Purpose: The Knowledge Exchange-Decision Support (KE-DS) Model provides a framework outlining essential components of knowledge generation and exchange. The purpose of this research was to illustrate how the Model makes explicit the different contextual aspects implicit in the planning and implementation of two cancer navigation programs in Canada.
Methods: The KE-DS Model guided the collection and analysis of interviews with program personnel and narrative data. A qualitative thematic analysis was conducted wherein we compared and contrasted the planning and implementation of these two navigation programs.
Results: The planning and implementation of these two programs was conceptualized differently and adapted to meet local contingencies. The KE-DS Model highlighted three factors that influenced program delivery. First, the structure of health services was shaped by the interaction of professionals and services operating in the region, and the existing health services influenced the program's approach to navigation. Second, while there were similarities in the professional roles and responsibilities of the navigators, these roles and responsibilities also reflected local context in their approaches to patient assessment, referral, education, coordination of services, and advocacy. Third, these two distinct approaches to navigation have responded to the needs of diverse populations being served by improving access to care.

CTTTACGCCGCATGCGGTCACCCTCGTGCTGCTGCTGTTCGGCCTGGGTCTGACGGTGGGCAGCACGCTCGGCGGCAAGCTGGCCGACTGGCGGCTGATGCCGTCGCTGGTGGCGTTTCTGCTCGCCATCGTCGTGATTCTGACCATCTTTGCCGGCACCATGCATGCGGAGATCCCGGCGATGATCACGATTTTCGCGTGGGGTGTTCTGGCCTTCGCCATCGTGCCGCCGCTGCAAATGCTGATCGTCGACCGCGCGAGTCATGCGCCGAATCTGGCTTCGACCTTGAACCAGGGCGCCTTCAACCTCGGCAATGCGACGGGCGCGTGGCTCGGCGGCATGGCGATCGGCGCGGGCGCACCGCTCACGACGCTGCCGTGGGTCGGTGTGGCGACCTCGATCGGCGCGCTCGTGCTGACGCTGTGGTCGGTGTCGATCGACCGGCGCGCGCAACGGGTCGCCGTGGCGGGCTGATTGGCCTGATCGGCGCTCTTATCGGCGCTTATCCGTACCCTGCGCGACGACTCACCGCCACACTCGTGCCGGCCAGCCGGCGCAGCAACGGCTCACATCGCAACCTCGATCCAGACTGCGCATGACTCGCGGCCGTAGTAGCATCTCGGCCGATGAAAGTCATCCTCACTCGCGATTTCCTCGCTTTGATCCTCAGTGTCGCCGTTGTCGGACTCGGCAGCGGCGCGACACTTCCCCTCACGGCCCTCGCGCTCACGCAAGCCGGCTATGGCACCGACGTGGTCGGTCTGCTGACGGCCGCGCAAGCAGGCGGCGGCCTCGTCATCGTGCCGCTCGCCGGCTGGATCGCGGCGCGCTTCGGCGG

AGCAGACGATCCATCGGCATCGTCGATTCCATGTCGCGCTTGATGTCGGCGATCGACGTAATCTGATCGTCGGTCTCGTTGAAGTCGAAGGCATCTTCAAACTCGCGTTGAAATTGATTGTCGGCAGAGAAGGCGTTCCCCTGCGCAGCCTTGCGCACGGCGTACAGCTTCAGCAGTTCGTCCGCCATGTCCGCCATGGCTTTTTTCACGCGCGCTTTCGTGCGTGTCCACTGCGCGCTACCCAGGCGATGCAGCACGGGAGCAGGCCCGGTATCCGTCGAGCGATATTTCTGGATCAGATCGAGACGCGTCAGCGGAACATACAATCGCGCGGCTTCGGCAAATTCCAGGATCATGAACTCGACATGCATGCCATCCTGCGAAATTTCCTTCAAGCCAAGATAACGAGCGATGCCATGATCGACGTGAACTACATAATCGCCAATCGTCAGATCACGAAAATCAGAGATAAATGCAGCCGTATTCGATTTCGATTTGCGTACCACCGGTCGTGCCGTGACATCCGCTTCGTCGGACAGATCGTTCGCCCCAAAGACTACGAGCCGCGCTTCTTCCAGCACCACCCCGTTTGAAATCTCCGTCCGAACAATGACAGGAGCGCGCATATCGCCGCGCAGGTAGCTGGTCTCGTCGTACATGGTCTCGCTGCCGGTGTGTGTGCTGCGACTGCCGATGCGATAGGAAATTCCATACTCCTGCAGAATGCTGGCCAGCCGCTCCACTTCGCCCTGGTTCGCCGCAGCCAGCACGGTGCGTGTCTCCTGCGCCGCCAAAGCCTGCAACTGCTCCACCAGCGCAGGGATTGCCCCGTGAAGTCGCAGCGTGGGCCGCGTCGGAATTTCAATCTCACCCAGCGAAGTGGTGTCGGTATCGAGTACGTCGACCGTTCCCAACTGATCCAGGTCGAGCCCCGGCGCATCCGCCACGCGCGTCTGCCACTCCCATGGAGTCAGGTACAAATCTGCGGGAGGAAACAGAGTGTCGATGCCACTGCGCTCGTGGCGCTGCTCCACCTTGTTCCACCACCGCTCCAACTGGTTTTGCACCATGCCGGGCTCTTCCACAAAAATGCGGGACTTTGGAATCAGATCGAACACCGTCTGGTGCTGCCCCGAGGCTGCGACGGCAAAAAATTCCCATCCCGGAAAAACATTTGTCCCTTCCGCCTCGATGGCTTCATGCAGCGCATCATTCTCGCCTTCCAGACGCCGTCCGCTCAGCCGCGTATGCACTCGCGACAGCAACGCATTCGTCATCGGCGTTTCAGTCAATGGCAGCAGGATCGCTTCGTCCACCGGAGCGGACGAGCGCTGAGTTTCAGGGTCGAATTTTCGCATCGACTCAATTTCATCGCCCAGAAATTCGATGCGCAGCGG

Conclusions: Evidence generated using the KE-DS Model could ensure a more robust and structured approach to the planning and implementation of future navigation programs. The Model prompts users to make explicit the different types of evidence utilized during program planning and implementation. The systematic collection of new information on program implementation using the KE-DS Model in future initiatives will contribute to an improved understanding of the science of knowledge exchange.